All languages have some form of formal and casual speech. This means that we change the words or phrases that we use depending on who we are speaking to.
In the Japanese language, this is taken to another level by incorporating keigo (敬語). For a brief summary of Japanese formal speech, please refer to Untranslatable Japanese:
For most Japanese learners, we are almost always taught formal form (desu/-masu, です/-ます) before we are taught casual form (da/-ru; だ/-る). Everyone’s first Japanese sentence structure is “X is Y desu,” and their first Japanese sentence becomes “Watashi wa [name] desu, 私は[name]です.”
At first our homework is comprised of solely “Watashi wa ○○ desu, 私は○○です” We struggle with particles and are never too sure whether it is wa, ga, de, or ni. When we think we finally figure out which particle goes where, there are always about 4 exceptions. This is the way of life for the beginning Japanese learner.
As our Japanese studies continue and we enter the intermediate level, we come to discover that we do not have to start every sentence with “watashi wa...” and in reality, sometimes native Japanese speakers drop the use of particles in everyday speech.
Why then are we forced to learn an aspect of a language that could be omitted or said in an easier way? Would it not be better to learn the more practical words and grammar that natives actually use? To answer this question bluntly—no.
The attraction of learning solely casual language can be very strong. Why focus on the small details of grammar (particles) if you could avoid the stress and troubles of learning it by omitting them like natives do? It is easy to stray from the ‘traditional’ path of learning Japanese and study the material that some may view as more applicable aspects of the language (vocabulary and kanji).
Some intermediate level individuals may feel that they are demonstrating a higher degree of mastery over the language because they speak more like the natives than their fellow foreign learners, and are not using words/sentence patterns that are commonly associated with beginning Japanese. However, their constant use of casual language may actually have an opposite effect.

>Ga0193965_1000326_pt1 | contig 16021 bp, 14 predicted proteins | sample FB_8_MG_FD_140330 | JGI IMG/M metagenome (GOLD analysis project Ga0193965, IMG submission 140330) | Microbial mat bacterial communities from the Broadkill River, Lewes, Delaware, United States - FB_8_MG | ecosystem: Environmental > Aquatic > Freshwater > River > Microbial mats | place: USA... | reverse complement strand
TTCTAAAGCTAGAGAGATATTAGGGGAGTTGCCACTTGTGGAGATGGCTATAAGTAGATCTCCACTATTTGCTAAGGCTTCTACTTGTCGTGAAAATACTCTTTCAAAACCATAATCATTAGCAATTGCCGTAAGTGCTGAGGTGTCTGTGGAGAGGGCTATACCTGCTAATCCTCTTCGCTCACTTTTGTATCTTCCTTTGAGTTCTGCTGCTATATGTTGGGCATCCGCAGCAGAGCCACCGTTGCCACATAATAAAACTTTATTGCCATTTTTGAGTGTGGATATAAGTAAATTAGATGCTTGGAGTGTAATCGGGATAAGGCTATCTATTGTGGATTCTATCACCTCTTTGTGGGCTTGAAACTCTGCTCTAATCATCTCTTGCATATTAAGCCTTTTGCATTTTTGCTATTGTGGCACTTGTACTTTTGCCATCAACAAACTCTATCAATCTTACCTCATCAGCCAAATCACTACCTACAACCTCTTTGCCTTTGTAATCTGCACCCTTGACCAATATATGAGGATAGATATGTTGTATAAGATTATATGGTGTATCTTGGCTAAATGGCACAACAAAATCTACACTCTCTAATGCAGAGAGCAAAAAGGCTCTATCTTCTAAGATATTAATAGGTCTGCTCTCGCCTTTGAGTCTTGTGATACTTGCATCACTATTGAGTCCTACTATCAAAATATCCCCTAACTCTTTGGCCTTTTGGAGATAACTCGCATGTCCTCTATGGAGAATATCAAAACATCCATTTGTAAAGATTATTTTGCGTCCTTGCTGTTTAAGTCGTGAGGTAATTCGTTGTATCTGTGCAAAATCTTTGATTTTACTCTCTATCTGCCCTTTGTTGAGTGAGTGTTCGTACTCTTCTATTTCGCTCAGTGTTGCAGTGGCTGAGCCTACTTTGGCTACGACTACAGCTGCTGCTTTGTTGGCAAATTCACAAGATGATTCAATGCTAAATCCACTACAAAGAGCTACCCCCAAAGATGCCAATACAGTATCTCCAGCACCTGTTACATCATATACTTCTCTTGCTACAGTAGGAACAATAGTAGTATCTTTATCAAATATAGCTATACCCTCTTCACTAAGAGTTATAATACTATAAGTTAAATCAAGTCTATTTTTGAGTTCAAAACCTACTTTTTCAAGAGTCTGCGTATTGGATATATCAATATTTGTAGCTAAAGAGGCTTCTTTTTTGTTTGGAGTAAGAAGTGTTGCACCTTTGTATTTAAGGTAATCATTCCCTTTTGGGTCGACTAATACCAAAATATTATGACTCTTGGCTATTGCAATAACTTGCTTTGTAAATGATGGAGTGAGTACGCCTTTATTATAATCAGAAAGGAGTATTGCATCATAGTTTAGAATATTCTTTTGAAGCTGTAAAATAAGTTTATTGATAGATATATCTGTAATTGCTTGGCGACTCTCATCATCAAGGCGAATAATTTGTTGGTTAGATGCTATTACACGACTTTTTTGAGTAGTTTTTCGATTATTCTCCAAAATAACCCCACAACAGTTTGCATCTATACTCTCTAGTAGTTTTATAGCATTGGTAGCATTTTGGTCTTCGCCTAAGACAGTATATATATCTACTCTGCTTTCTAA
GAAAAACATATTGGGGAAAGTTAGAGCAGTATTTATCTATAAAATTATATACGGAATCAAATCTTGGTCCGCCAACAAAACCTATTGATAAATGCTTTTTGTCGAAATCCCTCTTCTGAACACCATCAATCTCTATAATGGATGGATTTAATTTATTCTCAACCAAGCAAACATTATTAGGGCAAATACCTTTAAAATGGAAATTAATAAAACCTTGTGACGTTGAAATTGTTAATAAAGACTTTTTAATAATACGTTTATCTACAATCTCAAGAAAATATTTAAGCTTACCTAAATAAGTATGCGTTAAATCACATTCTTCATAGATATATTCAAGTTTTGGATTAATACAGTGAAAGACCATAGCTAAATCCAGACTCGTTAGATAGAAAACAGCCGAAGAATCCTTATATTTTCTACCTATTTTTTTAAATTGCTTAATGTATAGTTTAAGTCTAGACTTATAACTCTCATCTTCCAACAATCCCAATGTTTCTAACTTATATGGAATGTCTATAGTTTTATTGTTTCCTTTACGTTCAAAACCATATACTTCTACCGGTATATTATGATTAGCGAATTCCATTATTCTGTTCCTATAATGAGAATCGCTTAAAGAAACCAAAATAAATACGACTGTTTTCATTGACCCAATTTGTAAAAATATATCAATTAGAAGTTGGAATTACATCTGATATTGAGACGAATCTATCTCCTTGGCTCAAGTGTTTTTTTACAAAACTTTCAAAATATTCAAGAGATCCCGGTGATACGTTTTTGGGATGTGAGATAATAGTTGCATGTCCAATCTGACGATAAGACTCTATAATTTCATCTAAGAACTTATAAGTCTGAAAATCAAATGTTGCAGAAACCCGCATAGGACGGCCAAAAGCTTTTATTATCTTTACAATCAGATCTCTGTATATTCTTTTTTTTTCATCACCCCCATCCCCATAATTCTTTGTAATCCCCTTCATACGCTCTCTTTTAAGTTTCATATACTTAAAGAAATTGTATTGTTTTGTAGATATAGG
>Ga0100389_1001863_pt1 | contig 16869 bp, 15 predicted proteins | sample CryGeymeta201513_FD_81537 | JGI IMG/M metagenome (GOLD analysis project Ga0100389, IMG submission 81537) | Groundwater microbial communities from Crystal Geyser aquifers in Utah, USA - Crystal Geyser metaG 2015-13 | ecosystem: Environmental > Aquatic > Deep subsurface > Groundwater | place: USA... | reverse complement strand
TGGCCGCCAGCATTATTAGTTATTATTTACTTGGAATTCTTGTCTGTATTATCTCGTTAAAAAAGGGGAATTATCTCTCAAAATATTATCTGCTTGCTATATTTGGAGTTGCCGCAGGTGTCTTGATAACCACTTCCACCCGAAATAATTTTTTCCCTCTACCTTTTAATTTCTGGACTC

The Japanese society is built around manners and customs. It is important to use the correct words and phrases during the correct situations. Although initially impressed with their vast vocabulary, natives may view the Japanese leaner as rude and culturally insensitive because the learner has failed to acknowledge and study Japanese etiquette.
I do not condemn learning and properly using casual language because it is fun and exciting to speak like the natives. However, it is important to find a proper balance between learning formal and casual language by asking yourself why you are learning Japanese.
Are you learning to only to converse with young people and make a few friends? Are you learning because you have a great desire to involve yourself in the community and become a member of Japanese society? Or is it both?
In any case, take time to familiarize yourself with formal/proper speech while learning casual speech; you will most likely impress Japanese speakers more by fluidly transitioning from casual to formal when needed than being able to use Japanese slang.
Cover photo by Max Mayorov